Of all the available Randy Johnson rookie cards, one stands out as maybe the most appropriate representation of the Big Unit.

Nah, not that slick 1989 Upper Deck card of his. That’s just a (smirking) headshot and does nothing to denote the power of the man, the potential.

And not Johnson’s 1989 Topps RC, either — another headshot, minus the smirk but plus the nifty Expos home uniform (in contrast to the road blues on the UD card).

Donruss, Fleer … more of the same, though big D did make Johnson a Rated Rookie, and Fleer did make him a Marlboro spokesman, and then went through some machinations to cover it up.

Donruss’ The Rookies gets closer, showing Unit driving through on a pitch, looking long, lanky, and pretty stiff in the process.

Similarly, 1989 Score is a pretty good representation of the dude, giving Johnson the “1989 ROOKIE” banner and giving us a front-on shot of that whip of a left arm about to uncoil from out of the plane behind him.

The back of the card gives us the seemingly obligatory Johnson headshot, too.

And, like Johnson himself for a good while there, 1989 Score is sort of the forgotten major set of the year, offering up many of the same features as the ballyhooed Upper Deck issue but lost in the sea of its own overproduction and clean design that somehow feels cluttered and mismatched at the same time.

If you’re looking for a Randy Johnson rookie card that’s truly been nearly forgotten, though, and one that matches Johnson in at least one other respect, well, look no further than his 1989 Topps Big issue …

1989 topps big randy johnson

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Like Johnson himself, Big was something of a novelty when it was issued, even in its second rendition in 1989.

The cards were colorful and loud and full of potential … but they didn’t fit in exactly with the rest of our collections because they were, well, big. And sort of wild.

Sounds familiar, right?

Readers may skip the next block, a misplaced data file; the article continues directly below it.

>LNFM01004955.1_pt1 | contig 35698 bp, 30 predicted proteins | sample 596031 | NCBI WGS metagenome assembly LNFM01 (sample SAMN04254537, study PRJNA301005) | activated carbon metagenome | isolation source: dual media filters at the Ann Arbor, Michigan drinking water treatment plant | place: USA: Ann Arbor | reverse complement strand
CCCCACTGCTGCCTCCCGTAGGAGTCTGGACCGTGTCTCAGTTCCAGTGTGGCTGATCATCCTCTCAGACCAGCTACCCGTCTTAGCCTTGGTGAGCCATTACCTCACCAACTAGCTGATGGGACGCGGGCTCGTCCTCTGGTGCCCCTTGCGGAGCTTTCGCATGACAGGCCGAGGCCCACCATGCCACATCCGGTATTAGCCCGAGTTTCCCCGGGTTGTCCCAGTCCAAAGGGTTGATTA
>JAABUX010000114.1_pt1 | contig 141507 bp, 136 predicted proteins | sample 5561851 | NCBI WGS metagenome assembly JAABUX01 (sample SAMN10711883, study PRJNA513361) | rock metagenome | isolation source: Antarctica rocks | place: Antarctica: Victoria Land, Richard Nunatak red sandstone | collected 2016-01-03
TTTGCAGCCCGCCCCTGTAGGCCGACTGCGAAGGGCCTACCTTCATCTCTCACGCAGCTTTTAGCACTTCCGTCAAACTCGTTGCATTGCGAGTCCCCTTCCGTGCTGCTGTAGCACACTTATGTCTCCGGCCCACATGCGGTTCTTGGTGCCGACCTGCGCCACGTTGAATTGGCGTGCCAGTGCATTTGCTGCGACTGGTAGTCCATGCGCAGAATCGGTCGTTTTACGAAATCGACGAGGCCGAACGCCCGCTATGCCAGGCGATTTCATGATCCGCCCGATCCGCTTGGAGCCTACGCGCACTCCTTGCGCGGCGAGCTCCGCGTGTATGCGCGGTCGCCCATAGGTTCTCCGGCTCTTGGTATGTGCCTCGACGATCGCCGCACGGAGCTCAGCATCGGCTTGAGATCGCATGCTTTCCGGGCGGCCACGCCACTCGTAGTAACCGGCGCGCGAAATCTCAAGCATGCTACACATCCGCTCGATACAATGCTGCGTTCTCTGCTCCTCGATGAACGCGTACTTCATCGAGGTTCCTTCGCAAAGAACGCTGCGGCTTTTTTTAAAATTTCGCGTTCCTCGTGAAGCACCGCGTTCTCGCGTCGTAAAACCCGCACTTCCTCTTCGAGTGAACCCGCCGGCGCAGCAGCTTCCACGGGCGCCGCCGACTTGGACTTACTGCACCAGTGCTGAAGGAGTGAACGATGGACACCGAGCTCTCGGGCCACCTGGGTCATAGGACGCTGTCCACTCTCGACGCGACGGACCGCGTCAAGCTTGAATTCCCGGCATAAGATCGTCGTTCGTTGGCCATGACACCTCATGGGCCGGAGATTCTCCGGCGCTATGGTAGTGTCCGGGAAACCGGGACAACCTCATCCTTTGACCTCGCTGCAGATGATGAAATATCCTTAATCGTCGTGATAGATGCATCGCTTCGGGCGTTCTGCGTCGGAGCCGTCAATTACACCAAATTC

But, while Johnson found himself in Seattle by season’s end, a move that would prove monumental for baseball history, Big found itself back in the planning room, revamped and modernized for one last go-round.

And, even as Johnson amped up his game in the Kingdome in 1990, Big sputtered through that final release, met with collector yawns, far and wide.

Indeed, Topps Big maintained its pariah status for years, and pretty much still does today.

Johnson, of course, harnessed his potential and became an all-time great, one of the top handful of lefthanders the game has ever seen.

But there they are together, man and cardboard, on that 1989 Topps Big Randy Johnson rookie card, about to embark on wildly divergent paths that would leave them about as far apart as one man and his own baseball card could become.

Except …

Even a shunned, oversize swath of cardboard gets its day in the sun sometimes, as evidenced by price tags on the Big Unit’s Big RC pushing $1000 in PSA 10 condition today. Dial that down to a “9” and you’re still looking at a $50 card, while copies in PSA 8 check in around $25.

And Johnson himself?

You can see him anytime you want … in plaque form, at least, and for the price of admission to the Hall of Fame in Cooperstown.

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